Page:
EXFOLIATIVE ERYTHRODERMA SYNDROME (EES) ICD10
EES is a serious, at times life-threatening, reaction pattern of the skin characterized by a uniform redness, infiltration, and scaling, which involves practically the entire skin*.
It is associated with fever, malaise, shivers, and generalized lymphadenopathy.
Two stages, acute and chronic, merge one into the other. In the acute and subacute phases, there is rapid onset of generalized vivid red erythema and fine branny scales; the patient feels hot and cold, shivers, and has a fever. In chronic EES, the skin thickens, and scaling continues and becomes lamellar.
There may be loss of scalp and body hair, and the nails become thickened and separated from the nail bed (onycholysis).
There may be hyperpigmentation or patchy loss of pigment in patients whose normal skin pigmentation is brown or black.
The most frequent preexisting skin disorders are (in order of frequency) psoriasis, atopic dermatitis, adverse cutaneous drug reaction, lymphoma, allergic contact dermatitis, seborrheic dermatitis, and pityriasis rubra pilaris.
[See "Sézary Syndrome" in Section 21 for a special consideration of this form of EES.]
AGE OF ONSET Usually >50 years; in children, EES usually results from atopic dermatitis.
Some 50% of patients have a history of preexisting dermatosis. Most frequent are psoriasis, atopic dermatitis, adverse cutaneous drug reactions, cutaneous T-cell lymphoma (CTCL), allergic contact dermatitis, seborrheic dermatitis and pityriasis rubra pilaris. Drugs most commonly implicated in EES are shown in Table 8-1. In 20% of patients, it is not possible to identify the cause.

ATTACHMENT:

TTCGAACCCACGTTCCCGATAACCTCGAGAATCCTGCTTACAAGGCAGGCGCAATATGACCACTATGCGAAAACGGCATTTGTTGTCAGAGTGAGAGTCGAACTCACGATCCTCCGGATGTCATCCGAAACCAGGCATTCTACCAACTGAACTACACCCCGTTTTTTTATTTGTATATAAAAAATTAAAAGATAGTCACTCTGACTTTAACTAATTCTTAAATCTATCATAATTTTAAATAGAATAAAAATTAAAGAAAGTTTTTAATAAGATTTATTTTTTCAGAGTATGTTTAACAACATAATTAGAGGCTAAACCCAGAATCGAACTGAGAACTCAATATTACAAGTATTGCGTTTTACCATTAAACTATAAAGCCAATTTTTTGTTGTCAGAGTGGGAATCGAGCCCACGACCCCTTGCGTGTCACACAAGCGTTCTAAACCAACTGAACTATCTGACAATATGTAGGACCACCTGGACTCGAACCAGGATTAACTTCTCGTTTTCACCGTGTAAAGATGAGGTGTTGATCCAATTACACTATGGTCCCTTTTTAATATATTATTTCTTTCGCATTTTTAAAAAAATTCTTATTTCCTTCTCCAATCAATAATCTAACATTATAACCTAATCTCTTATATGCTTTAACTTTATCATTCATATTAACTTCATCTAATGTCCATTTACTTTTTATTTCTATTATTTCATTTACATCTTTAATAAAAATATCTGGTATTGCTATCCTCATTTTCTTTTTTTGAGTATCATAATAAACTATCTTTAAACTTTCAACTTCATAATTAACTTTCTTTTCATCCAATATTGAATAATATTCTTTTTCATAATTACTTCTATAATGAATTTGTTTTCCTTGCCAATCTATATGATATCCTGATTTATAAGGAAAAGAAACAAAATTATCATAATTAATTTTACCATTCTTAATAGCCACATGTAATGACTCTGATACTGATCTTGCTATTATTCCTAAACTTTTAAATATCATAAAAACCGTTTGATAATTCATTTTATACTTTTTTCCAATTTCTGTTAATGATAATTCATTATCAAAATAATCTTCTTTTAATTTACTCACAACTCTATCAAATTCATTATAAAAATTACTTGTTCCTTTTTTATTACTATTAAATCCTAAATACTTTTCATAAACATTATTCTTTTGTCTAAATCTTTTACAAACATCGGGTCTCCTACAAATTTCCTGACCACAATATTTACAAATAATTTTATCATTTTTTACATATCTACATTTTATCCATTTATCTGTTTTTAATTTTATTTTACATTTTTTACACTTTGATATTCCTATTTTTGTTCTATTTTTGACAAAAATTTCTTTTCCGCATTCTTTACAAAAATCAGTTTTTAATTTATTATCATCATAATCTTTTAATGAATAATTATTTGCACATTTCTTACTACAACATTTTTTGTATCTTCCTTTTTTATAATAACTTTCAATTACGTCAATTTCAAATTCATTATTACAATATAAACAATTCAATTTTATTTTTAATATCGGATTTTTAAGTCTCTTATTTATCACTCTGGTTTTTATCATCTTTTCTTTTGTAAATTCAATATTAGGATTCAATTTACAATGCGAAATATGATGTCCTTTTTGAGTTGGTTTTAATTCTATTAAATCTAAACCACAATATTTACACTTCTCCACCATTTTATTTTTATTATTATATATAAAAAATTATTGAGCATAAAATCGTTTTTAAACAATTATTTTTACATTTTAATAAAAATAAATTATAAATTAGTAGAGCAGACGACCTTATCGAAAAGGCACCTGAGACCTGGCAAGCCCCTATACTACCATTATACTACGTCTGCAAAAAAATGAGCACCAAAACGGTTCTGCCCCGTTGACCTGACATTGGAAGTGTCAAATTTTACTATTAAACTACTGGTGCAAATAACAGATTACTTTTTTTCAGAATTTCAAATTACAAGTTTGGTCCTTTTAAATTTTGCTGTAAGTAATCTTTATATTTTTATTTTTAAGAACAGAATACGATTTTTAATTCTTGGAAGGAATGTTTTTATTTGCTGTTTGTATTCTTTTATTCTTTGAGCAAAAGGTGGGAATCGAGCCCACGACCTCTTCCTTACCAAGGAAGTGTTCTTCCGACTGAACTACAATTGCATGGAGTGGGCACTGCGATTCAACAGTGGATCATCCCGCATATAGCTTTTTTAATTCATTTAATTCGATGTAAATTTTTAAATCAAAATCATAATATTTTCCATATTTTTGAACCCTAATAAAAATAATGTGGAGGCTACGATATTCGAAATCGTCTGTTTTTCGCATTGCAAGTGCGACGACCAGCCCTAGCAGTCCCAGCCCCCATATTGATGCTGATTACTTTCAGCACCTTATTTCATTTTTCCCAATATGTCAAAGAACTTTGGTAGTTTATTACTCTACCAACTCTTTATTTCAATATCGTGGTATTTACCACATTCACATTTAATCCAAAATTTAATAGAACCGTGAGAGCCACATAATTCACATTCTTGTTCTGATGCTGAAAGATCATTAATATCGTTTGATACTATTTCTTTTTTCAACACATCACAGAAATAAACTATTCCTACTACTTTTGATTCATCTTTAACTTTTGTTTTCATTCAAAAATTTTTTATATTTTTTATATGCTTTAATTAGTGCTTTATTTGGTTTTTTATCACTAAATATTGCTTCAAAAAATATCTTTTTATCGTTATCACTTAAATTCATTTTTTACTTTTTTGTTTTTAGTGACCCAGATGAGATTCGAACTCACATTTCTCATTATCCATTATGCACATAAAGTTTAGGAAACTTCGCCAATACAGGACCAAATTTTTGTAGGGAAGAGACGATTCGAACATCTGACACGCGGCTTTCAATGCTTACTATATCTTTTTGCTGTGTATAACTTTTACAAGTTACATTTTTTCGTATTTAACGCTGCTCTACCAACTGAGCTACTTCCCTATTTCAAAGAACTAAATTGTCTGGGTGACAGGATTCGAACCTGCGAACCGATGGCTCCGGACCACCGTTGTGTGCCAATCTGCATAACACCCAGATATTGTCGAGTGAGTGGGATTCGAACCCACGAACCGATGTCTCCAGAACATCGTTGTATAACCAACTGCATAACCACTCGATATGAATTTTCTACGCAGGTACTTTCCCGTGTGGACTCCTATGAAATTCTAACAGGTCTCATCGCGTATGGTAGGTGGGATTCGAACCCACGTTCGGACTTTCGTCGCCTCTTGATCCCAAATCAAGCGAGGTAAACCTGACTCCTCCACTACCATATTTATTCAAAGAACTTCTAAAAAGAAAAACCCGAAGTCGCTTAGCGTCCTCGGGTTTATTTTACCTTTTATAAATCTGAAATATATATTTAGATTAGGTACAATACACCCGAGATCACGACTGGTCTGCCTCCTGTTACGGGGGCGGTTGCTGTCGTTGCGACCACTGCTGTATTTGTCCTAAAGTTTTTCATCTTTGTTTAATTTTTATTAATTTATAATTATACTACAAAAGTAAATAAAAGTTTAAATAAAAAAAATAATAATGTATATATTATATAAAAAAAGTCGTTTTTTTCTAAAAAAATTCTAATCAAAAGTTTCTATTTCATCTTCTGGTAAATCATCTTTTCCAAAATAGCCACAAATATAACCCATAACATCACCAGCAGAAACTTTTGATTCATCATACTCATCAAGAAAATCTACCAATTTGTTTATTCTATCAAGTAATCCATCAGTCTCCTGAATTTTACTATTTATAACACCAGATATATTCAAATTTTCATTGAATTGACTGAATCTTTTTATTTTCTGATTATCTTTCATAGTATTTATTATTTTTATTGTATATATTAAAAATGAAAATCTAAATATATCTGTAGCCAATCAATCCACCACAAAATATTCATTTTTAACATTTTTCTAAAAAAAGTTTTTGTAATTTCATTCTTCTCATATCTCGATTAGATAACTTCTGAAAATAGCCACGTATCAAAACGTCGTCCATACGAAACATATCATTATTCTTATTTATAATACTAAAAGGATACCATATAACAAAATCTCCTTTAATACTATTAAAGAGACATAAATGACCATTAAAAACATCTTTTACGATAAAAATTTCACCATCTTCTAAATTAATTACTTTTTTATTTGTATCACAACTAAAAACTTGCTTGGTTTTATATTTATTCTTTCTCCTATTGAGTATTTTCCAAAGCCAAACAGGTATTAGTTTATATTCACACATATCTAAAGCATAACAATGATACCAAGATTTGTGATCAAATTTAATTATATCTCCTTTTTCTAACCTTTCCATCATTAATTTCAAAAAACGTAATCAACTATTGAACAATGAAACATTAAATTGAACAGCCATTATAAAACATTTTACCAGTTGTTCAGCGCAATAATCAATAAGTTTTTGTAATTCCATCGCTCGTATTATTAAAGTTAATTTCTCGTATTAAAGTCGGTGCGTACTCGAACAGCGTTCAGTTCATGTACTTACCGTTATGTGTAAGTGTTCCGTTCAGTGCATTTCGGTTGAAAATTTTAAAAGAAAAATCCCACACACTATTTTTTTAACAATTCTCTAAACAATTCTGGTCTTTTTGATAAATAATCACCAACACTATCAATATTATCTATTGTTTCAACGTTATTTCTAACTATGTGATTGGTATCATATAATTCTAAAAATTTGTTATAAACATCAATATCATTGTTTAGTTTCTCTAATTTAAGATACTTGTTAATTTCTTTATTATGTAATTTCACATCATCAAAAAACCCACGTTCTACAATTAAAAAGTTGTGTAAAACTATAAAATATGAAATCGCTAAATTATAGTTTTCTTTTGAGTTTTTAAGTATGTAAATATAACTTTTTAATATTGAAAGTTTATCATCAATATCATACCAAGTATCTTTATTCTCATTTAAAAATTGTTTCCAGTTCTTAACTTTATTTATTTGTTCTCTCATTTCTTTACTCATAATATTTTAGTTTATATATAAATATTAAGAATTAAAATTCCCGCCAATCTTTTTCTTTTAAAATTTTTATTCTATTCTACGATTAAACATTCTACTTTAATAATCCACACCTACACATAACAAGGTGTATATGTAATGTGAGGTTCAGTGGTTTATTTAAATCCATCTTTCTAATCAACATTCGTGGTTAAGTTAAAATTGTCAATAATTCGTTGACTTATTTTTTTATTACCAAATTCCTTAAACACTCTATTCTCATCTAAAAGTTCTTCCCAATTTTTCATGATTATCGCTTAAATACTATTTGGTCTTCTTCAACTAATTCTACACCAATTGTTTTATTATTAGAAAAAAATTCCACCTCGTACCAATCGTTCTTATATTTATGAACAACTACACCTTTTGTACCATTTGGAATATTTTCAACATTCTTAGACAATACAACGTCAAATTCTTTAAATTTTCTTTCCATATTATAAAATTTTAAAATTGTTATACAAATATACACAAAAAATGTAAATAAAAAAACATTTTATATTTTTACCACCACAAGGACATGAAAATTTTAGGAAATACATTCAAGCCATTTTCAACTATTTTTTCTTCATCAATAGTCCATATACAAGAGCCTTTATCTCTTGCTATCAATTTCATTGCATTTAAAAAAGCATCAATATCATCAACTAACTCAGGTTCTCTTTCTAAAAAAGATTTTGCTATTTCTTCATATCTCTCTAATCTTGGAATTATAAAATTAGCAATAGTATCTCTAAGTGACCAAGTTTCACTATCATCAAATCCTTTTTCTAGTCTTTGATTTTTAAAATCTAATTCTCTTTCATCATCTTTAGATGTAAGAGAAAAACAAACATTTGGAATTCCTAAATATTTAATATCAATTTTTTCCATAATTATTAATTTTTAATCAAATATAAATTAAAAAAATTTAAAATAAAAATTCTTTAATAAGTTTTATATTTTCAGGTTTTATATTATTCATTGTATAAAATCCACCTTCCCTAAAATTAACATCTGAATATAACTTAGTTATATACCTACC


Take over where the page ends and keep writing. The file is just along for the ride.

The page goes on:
TABLE 8-1The Most Commonly Implicated Drugs In Exfoliative Dermatitisa |Favorite Table|Download (.pdf) TABLE 8-1 The Most Commonly Implicated Drugs In Exfoliative Dermatitisa
Calcium channel blockers
The metabolic response to EES may be profound. Large amounts of warm blood are present in the skin caused by dilatation of the capillaries, resulting in considerable heat dissipation. Also, there may be high-output cardiac failure; the loss of scales (and thus proteins) through exfoliation can be considerable, up to 9 g/m2 of body surface per day.
Depending on the etiology, the acute phase may develop rapidly, usually in a drug reaction, or ...